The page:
Depression doesn't have to stop or kill John Fetterman

Jeffery Gerritt
Pittsburgh Post-Gazette (TNS)

I rarely feel connected to politicians, regardless of their party or platform. Like the blue-collar people I grew up with, I just don't trust 'em.

Aside from my shaved head and passion for criminal justice reform, I felt no kinship with U.S. Sen. John Fetterman, either — even though I voted for him — until recently, when I learned he had been hospitalized at Walter Reed Medical Center for severe depression.

The buzz now is whether Fetterman will continue as a newly elected senator. That's his decision, and he has time to make it. No one should try to push, pressure or persuade him to resign. Nor should Gov. Josh Shapiro cheer him into an expected return to the Senate — that's pressure, too. Few people have a clue about what John Fetterman is feeling now but, whatever he decides, depression doesn't have to stop or kill him.

U.S. Sen. John Fetterman, D-Pa., walks through the Statuary Hall of the U.S. Capitol prior to President Joe Biden’s State of the Union address at a joint meeting of Congress in the House Chamber of the U.S. Capitol on Feb. 7, 2023, in Washington, D.C. (Alex Wong/Getty Images/TNS)

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A living death: A decade ago, I was crawling through the same dark tunnel. Unlike Fetterman, I didn't go to a hospital voluntarily. Instead, I drove to an emergency room, looking for medication — anything — that would blow away the blues, or at least stop me from blowing my brains out.

For the previous two weeks, I had grown increasingly depressed. I lost my swag and slowly my will to live. I inhabited a world without color or light. Nothing grew there, certainly not dreams or hope.

"Shake it off," my dad had told me a few days before, which just made me feel like a punk. By any objective measure, my life was better than 99% of the people on the planet. But knowing that just added a layer of guilt and shame to an already crushing weight.

After a 15-minute wait in the lobby, a nurse called me into the emergency room. I sat on a white exam table, talking to a doctor for about 30 minutes. Oddly, it gave me some relief. He didn't know me, and I would never see him again. So I answered his questions honestly. He quickly searched my name on the internet and asked me about my work. Then he cut to the chase.

Suicidal thoughts? he asked. Do you own a gun? Feel helpless?

Yes. Yes. Yes.

After several more questions, he stood up. "You're going to need someone to drive you to the hospital."

"Go to hell," I said.

"Either you go," he said, "or I'll have you arrested."

An hour later, at the front desk of a psychiatric ward, I handed a nurse my shoelaces, belt and jewelry, a loss that seemed to strip me of whatever remained of my humanity.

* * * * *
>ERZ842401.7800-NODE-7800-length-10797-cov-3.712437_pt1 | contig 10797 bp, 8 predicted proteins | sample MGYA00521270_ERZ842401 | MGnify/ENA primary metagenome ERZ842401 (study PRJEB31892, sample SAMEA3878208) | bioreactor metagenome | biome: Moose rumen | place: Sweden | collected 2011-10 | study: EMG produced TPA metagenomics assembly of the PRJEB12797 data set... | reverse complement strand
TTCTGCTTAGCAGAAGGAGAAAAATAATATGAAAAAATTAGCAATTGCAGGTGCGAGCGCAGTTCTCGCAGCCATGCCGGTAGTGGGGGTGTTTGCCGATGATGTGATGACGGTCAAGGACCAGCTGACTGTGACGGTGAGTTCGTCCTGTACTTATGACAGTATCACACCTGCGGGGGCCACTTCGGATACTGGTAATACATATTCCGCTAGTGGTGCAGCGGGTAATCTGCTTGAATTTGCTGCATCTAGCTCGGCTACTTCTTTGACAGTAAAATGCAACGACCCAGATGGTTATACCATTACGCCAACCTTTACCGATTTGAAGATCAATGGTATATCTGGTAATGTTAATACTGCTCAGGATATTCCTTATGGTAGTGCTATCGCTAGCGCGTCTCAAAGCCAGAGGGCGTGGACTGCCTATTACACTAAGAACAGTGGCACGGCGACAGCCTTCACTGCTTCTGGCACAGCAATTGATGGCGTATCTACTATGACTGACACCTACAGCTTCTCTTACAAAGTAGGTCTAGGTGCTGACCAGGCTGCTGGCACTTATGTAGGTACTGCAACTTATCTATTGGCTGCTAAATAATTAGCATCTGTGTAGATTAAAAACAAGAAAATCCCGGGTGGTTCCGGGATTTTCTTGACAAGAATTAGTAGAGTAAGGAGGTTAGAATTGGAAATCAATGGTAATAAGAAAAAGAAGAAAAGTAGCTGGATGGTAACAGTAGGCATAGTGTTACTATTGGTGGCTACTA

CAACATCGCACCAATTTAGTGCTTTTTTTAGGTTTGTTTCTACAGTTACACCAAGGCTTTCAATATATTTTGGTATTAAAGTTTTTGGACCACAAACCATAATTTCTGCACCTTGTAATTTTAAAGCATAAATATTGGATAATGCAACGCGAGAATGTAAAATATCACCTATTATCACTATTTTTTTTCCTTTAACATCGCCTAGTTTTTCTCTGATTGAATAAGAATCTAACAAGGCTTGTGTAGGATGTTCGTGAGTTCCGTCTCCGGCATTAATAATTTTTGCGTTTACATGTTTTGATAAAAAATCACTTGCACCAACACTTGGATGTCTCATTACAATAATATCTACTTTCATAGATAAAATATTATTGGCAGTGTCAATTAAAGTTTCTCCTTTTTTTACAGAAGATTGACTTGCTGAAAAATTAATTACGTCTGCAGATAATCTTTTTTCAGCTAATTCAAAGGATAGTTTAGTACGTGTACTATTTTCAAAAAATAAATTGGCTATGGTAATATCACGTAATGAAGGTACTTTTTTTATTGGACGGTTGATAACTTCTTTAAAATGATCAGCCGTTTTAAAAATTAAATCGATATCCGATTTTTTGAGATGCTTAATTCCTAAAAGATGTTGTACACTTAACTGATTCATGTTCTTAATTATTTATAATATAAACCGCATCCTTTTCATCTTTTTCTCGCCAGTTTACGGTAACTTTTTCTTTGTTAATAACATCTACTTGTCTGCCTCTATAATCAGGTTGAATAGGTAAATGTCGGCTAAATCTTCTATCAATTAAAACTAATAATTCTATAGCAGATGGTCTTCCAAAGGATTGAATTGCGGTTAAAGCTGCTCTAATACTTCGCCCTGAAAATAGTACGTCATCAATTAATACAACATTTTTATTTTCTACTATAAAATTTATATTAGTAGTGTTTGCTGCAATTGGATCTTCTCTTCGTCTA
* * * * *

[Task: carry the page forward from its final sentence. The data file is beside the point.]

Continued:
What in the hell had happened to me?

Coming back: Reports on the frequency of depression vary, but some studies estimate as many as 20% of Americans suffer from at least mild or moderate depression. The estimates for severe depression are considerably less.

Like Fetterman, I had experienced periodic bouts of depression for most of my life, but had always pushed through it. Even people who are predisposed to depression may manage it without major disruptions — until some blow knocks them flat.

Fetterman's life has changed dramatically in the past year. His extreme depression is likely linked to his stroke, as well as the stresses of adapting to the life of a U.S. senator. He is also away from his family.

Navigating this ordeal in public may make it even tougher. But maybe not. Depression can isolate a person like nothing else can. Fetterman must know thousands, maybe millions, of people are pulling for him. Even if that support feels abstract and remote, it might help.

My descent was private. My wife and I had separated and I was grappling with several other issues. Losing a job might have cut the deepest. I had always had work, whether I was pounding nails on a construction site, playing drums in a band, or writing columns for the Detroit Free Press or USA Today. Work defined me. Without it, I was lost, nothing.

In the hospital, I met many lost people. I could see their potential, their goodness, their value as human beings, but they couldn't. It hadn't sunk in yet that the same blindness afflicted me.

After six days, I left the hospital with a prescription and started, slowly, to feel better.

To pay the bills, I started freelancing and began months of counseling and therapy. Nine months after I had visited the emergency room, I enrolled in truck driving school and prepared for another life.

I never made it to truck driving school. A week before it started, I received a call from a small newspaper in Texas. They had an opening for a job that paid about one-half of what I was making before. I took it, anyway. Driving trucks could wait. I wasn't giving up doing what I loved.

I worked hard and got stronger. Three years later, I won the Pulitzer Prize for exposing needless deaths in Texas county jails. The Pulitzer came on the heels of several other major national writing awards. The swag was back. Suddenly, I had to choose between several good jobs, a great problem to have.

In my own small way, I had crawled through a dark tunnel and made it to light. In a much bigger way, so will John Fetterman.

I don't know what awaits him; neither does he. Whether Fetterman remains a U.S. senator or does something else, there are tasks only he can perform, missions only he can fulfill, questions only he can answer. With the love and support of many people, he will make his own journey through the tunnel and into the light.

Keep the faith, baby.

— Pulitzer Prize-winner Jeffery Gerritt is the editorial page editor for the Pittsburgh Post-Gazette.